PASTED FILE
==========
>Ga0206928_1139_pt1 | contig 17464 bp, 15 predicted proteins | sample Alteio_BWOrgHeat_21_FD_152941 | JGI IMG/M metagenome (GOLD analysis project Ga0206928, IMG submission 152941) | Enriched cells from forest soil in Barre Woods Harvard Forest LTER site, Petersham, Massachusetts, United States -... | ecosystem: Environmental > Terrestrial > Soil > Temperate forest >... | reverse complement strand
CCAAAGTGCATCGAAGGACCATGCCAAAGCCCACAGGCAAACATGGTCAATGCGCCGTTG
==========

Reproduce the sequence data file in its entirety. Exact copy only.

>Ga0206928_1139_pt1 | contig 17464 bp, 15 predicted proteins | sample Alteio_BWOrgHeat_21_FD_152941 | JGI IMG/M metagenome (GOLD analysis project Ga0206928, IMG submission 152941) | Enriched cells from forest soil in Barre Woods Harvard Forest LTER site, Petersham, Massachusetts, United States -... | ecosystem: Environmental > Terrestrial > Soil > Temperate forest >... | reverse complement strand
CCAAAGTGCATCGAAGGACCATGCCAAAGCCCACAGGCAAACATGGTCAATGCGCCGTTG